Name : Stuart Fish
Where are you from; Born in South Africa. Left with my family, from Cape Town in 1993 to head up an investment company in New Zealand. Moved to Sydney in 2002. I retired from corporate life (was made redundant) soon after and now blog, write, develop websites and occasionally coach.
A little about your self `ie your education Family life etc: I got my degree, BSc at Cape Town university. Am an actuary by profession, so was good at math. Met my wife at work, married and have 3 gorgeous daughters. Eldest is a vet in New Zealand. Middle daughter is training manager for hi-tech company in Sydney and youngest works at Euro Disney, in Paris, as Cinderella, amongst other Disney characters. So I have kids all over the world. One of my books, How To Be Good Parents And Raise Great Kids shares how we raised our daughters. Written under a penname, James Comfort.
I am now divorced and about to publish my autobiography – well the first book of three – called Coming Out On Top.
Fiona: Tell us your latest news? I have suffered from severe depression over the last 4 or 5 years and am still under treatment and on medication, but my writing is really keeping me motivated and ‘alive’ at the moment. I have documented that experience in Kicking The Dog – 5 Steps To Beat Depression. But I have always enjoyed writing, even though I am actuary, which means I am a numbers man. I started writing my autobiography a few years ago, but as recently as in May this year, I came across a course on writing books for Amazon Kindle. Since late May, I have written and published 12 books. Currently on target to sell just under 200 books in the month of August so pleased with my progress. They can all be found here. http://www.stuartfish.com/wordpress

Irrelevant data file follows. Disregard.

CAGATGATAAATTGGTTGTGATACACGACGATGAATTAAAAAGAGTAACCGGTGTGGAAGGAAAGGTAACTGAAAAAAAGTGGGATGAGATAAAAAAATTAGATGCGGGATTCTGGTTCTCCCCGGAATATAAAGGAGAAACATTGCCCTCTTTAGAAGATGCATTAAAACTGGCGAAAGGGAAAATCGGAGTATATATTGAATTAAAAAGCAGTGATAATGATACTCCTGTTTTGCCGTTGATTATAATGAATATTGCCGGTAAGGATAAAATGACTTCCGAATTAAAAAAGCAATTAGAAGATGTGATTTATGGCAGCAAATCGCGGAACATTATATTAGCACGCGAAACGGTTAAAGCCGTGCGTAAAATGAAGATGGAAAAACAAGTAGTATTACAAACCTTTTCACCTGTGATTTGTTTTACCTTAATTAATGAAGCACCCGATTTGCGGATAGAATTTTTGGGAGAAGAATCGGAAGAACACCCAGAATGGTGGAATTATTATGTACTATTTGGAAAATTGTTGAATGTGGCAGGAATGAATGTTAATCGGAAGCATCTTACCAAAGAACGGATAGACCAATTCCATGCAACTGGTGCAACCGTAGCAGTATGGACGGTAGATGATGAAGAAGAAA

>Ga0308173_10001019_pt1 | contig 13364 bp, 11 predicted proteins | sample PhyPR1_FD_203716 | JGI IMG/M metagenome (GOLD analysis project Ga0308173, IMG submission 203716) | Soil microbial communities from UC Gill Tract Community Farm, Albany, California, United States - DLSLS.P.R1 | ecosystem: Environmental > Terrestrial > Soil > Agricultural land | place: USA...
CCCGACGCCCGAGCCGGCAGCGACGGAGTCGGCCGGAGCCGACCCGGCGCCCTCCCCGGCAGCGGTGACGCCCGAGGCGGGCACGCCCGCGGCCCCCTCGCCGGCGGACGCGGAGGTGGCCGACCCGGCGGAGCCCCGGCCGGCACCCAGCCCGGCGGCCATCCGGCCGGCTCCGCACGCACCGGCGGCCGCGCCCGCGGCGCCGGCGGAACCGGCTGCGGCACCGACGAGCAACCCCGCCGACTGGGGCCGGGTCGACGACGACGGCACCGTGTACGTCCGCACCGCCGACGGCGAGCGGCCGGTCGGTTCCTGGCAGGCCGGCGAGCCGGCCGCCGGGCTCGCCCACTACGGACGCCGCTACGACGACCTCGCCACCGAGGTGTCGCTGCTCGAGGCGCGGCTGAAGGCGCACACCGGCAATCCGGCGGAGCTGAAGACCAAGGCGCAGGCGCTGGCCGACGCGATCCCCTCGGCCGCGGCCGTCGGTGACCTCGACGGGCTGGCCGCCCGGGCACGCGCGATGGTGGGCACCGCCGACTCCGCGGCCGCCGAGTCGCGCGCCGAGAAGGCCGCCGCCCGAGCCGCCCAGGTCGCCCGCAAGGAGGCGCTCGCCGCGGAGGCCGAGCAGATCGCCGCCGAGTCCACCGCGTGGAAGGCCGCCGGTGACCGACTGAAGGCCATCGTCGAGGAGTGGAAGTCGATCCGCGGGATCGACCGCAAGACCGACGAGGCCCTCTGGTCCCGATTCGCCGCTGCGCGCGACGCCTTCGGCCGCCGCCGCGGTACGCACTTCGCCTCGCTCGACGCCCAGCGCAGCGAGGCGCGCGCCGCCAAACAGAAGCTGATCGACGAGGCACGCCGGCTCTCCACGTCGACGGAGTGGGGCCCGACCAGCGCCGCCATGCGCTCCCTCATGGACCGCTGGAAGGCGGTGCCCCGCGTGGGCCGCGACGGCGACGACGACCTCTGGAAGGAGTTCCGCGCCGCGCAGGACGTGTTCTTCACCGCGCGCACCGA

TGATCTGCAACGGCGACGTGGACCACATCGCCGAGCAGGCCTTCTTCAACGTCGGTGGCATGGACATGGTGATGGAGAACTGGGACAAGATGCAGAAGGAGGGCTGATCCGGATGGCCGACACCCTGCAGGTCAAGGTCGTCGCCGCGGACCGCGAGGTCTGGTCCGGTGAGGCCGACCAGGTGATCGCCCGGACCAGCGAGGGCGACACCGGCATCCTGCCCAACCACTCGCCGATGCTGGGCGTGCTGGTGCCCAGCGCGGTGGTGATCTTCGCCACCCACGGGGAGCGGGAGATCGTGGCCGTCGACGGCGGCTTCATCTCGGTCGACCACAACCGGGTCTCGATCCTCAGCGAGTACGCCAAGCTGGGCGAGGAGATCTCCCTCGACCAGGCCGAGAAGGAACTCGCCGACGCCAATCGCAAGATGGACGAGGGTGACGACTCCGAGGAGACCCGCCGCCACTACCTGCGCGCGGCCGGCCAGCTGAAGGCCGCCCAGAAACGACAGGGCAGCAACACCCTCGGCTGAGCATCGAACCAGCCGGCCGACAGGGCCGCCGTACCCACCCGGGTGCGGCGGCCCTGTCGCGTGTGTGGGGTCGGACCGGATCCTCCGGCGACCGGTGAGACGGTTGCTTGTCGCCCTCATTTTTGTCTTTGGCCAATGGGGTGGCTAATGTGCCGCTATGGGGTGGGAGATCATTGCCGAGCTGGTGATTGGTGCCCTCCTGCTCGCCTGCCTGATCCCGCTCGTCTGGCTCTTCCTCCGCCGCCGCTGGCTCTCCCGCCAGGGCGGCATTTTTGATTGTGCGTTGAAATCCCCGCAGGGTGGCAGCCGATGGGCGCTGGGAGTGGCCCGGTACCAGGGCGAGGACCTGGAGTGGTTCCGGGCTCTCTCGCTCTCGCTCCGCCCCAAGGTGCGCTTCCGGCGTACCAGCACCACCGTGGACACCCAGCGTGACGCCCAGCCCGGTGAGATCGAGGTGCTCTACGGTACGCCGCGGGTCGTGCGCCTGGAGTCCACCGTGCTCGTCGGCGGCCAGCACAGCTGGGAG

Fiona: When and why did you begin writing? I have always enjoyed writing and did write a few books – unpublished, – over my life time. In my corporate life, I was in the marketing area for many years and did lots of writing there. As I mentioned above, I did a Kindle course in May and since then have focussed on nothing but writing. I am almost addicted to the buzz of seeing each new book published and start to sell.
Fiona: When did you first consider yourself a writer? I suppose I have always enjoyed writing. Although I wrote a couple of books some years ago, it was only when my first book was published on Amazon in the middle of May, that I realised that wow, I was a published author.
Fiona: What inspired you to write your first book? I enjoy sharing, I love kids, and animals and a couple of years ago, I got the idea that I wanted to help parents and kids read. I realise that today, young boys especially, don’t read much – they prefer online pc games and video games. So I thought I would write a book that parents and especially young boys could read together. That is the first book I finally published. Answers to 350 Quirky Questions